The Sajnakhali Sanctuary : Protected from all sides by netted wires, the complex houses a museum, a watchtower and the Herbivore Acclimatisation Centre. Famous for its rich avian population, it is regarded as a part of the Sunderbans National Park. The most sought after sight is the confluence of seven colourful species consisting of Kingfisher, white bellied Sea Eagle, Plovers, Lap-Wings, Curfews, Whimbrels, Sandpipers and occasional Pelican. Don't miss out the Canopy Walk to its south-west where you can stroll through the mangrove thickets.Netidhopani : At Netidhopani, discover the ruins of a 400 year old temple.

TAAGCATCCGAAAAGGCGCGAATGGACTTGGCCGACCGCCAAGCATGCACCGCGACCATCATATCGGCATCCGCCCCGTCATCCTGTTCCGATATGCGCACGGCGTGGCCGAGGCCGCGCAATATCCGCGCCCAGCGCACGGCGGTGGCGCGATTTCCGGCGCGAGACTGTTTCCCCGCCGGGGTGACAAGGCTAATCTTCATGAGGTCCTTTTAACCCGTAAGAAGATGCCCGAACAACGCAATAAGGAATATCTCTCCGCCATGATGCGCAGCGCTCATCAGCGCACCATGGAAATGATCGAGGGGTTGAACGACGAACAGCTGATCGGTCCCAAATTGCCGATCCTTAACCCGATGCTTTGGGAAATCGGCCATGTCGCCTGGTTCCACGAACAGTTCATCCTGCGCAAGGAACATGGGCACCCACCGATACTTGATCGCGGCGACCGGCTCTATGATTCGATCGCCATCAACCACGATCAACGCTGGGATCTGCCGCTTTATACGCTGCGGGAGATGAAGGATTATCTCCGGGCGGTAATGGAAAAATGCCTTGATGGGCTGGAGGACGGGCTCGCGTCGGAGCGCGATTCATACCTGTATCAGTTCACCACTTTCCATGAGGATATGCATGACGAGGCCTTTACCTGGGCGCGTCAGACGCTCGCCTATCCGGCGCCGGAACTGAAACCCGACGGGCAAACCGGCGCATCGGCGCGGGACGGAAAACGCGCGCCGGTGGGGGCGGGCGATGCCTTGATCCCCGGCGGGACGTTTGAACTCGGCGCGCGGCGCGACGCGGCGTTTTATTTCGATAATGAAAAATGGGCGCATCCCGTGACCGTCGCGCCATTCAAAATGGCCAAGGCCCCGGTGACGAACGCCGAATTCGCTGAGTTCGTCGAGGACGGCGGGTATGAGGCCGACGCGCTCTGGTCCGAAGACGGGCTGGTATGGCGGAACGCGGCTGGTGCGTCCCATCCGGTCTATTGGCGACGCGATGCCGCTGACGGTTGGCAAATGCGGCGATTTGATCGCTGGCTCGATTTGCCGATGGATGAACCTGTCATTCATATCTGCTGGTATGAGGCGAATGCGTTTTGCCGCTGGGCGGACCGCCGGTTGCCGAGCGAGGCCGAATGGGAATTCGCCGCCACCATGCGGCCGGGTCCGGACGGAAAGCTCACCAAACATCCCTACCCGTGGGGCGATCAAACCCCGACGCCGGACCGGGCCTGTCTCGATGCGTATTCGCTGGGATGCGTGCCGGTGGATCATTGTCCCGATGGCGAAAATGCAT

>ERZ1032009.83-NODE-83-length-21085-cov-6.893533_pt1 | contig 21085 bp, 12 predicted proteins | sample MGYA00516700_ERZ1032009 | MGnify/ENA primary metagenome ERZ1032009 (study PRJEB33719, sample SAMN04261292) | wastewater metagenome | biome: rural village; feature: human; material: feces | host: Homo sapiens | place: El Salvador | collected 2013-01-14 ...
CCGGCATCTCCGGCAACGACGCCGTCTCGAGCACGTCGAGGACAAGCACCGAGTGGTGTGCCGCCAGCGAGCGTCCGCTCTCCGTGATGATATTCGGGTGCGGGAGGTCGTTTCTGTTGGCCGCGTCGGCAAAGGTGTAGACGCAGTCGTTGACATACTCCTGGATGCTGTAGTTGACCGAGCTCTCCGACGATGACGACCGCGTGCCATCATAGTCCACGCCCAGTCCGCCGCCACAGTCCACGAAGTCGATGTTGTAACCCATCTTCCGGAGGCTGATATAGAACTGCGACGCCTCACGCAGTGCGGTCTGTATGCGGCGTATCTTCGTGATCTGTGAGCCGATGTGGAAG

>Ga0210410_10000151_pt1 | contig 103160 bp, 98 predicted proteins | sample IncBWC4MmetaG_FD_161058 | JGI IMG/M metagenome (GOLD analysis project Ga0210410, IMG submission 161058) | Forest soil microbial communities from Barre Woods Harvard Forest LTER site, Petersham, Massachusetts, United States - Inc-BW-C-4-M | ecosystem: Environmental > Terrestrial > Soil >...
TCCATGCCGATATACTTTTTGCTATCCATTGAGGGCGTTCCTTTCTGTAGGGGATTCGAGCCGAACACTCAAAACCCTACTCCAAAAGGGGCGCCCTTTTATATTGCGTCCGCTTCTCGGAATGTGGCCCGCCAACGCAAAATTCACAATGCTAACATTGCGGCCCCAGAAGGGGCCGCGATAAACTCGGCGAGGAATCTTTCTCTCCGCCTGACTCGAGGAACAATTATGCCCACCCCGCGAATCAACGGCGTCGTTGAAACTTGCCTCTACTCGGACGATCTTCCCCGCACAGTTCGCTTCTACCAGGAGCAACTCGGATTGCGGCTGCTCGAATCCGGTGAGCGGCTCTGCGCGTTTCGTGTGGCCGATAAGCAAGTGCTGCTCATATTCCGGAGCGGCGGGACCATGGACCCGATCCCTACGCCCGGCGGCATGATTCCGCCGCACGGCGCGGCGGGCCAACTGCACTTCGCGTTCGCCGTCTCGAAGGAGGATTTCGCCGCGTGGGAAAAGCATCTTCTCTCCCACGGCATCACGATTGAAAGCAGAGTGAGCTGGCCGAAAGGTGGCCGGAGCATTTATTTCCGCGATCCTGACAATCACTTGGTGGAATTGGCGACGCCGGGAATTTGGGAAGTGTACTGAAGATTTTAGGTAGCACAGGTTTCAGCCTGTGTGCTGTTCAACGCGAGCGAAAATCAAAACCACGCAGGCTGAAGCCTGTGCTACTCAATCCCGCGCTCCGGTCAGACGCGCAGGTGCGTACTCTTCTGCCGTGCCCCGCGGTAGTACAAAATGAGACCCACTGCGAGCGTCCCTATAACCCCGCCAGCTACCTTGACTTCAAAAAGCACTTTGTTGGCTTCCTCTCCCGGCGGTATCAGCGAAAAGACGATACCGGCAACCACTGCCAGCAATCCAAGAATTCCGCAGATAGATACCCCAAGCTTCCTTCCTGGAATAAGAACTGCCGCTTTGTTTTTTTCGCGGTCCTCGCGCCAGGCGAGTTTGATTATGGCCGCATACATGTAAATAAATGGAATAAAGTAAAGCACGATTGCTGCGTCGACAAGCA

Bhagabatpur Crocodile Project: A few hours drive from Namkhana will bring you to a hatchery of the world's largest estuarine crocodile, flanked by the Saptamukhi River.Bhagabatpur : Bhagabatpur is famous for having a hatchery of the largest estuarine crocodiles in the world.Kanak : Kanak is the nesting place of the Olive Ridley Turtles.Haliday Island : Haliday island is famous as last retrest of Barking Dear in India.Piyali : Piyali is the gatway to Sundarbans, 72-kms from Kolkatta by road. A small river Piyali flows through the green paddy fields and mingles with river Matla. This along with Kaikhali make ideal romantic holiday destination. A beautiful tourist complex with accommodation and recreation facilities is also situated over here.Boat Cruises: The special feature of these boat cruises are the organization of business conferences and seminars on the deck in the morning followed by a palatable Bengali lunch consisting of Bengali delicacies like fish and prawns. You can also enjoy a jam session in the boat relishing the melodious music. The watchtowers at Netidhopan, Sajnekhali, Sudhanyakhali and Haldi- provide you an excellent view of the wildlife.